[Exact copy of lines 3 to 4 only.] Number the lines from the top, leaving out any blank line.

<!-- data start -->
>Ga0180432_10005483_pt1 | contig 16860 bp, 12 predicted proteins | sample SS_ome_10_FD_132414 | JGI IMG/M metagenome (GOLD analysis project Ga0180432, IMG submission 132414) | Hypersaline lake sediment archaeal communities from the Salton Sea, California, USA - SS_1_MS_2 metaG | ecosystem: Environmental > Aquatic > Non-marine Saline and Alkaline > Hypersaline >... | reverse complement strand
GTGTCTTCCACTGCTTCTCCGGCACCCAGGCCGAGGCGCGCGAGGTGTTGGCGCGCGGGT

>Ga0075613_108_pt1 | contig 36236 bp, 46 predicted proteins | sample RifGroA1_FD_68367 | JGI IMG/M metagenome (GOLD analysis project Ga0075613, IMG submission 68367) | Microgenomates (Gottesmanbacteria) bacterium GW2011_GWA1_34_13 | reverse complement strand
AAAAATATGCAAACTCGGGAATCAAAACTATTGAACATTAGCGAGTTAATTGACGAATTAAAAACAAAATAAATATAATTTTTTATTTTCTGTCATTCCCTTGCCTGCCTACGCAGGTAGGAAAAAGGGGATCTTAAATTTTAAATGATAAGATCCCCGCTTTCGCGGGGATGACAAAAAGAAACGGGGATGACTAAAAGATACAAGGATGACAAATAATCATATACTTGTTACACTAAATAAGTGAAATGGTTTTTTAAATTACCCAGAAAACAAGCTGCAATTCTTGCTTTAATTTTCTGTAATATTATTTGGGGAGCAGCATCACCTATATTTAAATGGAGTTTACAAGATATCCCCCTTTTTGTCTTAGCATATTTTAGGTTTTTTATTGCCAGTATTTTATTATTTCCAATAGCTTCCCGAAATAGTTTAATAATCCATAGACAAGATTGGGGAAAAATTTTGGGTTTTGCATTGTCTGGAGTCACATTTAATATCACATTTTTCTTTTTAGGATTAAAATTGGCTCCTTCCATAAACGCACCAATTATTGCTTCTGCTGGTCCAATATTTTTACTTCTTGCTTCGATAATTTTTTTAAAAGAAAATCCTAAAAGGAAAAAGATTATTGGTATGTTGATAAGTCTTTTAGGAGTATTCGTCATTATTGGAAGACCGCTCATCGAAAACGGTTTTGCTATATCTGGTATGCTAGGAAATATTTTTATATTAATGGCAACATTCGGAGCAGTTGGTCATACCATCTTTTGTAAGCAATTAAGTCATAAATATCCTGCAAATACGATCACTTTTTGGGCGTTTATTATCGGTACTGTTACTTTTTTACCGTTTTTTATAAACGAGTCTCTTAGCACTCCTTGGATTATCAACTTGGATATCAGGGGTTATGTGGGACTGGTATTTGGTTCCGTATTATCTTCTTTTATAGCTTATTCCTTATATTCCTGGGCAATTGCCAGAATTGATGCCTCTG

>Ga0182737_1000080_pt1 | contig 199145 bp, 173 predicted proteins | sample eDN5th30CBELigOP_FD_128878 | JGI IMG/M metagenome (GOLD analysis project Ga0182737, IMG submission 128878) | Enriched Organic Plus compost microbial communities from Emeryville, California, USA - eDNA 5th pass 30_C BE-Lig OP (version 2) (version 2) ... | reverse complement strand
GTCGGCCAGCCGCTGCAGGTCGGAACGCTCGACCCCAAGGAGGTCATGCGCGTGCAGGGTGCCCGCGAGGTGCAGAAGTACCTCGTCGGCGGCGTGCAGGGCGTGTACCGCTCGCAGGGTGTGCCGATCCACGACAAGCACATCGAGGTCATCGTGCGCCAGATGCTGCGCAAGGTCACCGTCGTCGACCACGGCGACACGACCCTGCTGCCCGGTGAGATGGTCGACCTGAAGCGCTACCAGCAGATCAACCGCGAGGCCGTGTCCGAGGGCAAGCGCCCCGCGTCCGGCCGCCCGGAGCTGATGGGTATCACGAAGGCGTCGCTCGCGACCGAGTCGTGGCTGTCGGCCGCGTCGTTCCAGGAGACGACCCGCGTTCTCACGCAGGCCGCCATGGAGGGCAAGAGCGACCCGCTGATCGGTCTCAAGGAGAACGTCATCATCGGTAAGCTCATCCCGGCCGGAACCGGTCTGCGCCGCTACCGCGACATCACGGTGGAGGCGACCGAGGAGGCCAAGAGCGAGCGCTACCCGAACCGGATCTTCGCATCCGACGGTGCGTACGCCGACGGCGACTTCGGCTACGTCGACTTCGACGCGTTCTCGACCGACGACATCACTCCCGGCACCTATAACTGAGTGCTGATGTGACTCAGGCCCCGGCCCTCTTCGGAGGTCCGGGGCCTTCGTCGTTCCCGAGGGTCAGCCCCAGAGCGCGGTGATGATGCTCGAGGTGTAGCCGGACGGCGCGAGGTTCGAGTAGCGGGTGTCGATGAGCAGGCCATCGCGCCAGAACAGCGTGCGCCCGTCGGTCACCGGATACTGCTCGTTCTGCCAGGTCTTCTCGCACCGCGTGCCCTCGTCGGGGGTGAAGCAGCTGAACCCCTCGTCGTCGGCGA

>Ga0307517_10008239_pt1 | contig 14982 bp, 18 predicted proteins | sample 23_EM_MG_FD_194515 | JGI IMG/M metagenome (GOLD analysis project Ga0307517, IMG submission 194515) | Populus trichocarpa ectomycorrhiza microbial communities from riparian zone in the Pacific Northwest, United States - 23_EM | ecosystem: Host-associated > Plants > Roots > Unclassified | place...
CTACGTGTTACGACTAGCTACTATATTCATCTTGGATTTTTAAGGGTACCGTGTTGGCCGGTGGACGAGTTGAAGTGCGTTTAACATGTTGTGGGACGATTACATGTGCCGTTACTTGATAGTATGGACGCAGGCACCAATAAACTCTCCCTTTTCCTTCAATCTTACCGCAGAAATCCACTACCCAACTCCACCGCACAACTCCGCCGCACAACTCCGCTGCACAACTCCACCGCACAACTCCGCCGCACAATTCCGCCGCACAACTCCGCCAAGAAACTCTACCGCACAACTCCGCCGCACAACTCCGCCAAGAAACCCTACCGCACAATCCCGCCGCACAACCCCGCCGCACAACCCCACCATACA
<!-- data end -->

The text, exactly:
>Ga0075613_108_pt1 | contig 36236 bp, 46 predicted proteins | sample RifGroA1_FD_68367 | JGI IMG/M metagenome (GOLD analysis project Ga0075613, IMG submission 68367) | Microgenomates (Gottesmanbacteria) bacterium GW2011_GWA1_34_13 | reverse complement strand
AAAAATATGCAAACTCGGGAATCAAAACTATTGAACATTAGCGAGTTAATTGACGAATTAAAAACAAAATAAATATAATTTTTTATTTTCTGTCATTCCCTTGCCTGCCTACGCAGGTAGGAAAAAGGGGATCTTAAATTTTAAATGATAAGATCCCCGCTTTCGCGGGGATGACAAAAAGAAACGGGGATGACTAAAAGATACAAGGATGACAAATAATCATATACTTGTTACACTAAATAAGTGAAATGGTTTTTTAAATTACCCAGAAAACAAGCTGCAATTCTTGCTTTAATTTTCTGTAATATTATTTGGGGAGCAGCATCACCTATATTTAAATGGAGTTTACAAGATATCCCCCTTTTTGTCTTAGCATATTTTAGGTTTTTTATTGCCAGTATTTTATTATTTCCAATAGCTTCCCGAAATAGTTTAATAATCCATAGACAAGATTGGGGAAAAATTTTGGGTTTTGCATTGTCTGGAGTCACATTTAATATCACATTTTTCTTTTTAGGATTAAAATTGGCTCCTTCCATAAACGCACCAATTATTGCTTCTGCTGGTCCAATATTTTTACTTCTTGCTTCGATAATTTTTTTAAAAGAAAATCCTAAAAGGAAAAAGATTATTGGTATGTTGATAAGTCTTTTAGGAGTATTCGTCATTATTGGAAGACCGCTCATCGAAAACGGTTTTGCTATATCTGGTATGCTAGGAAATATTTTTATATTAATGGCAACATTCGGAGCAGTTGGTCATACCATCTTTTGTAAGCAATTAAGTCATAAATATCCTGCAAATACGATCACTTTTTGGGCGTTTATTATCGGTACTGTTACTTTTTTACCGTTTTTTATAAACGAGTCTCTTAGCACTCCTTGGATTATCAACTTGGATATCAGGGGTTATGTGGGACTGGTATTTGGTTCCGTATTATCTTCTTTTATAGCTTATTCCTTATATTCCTGGGCAATTGCCAGAATTGATGCCTCTG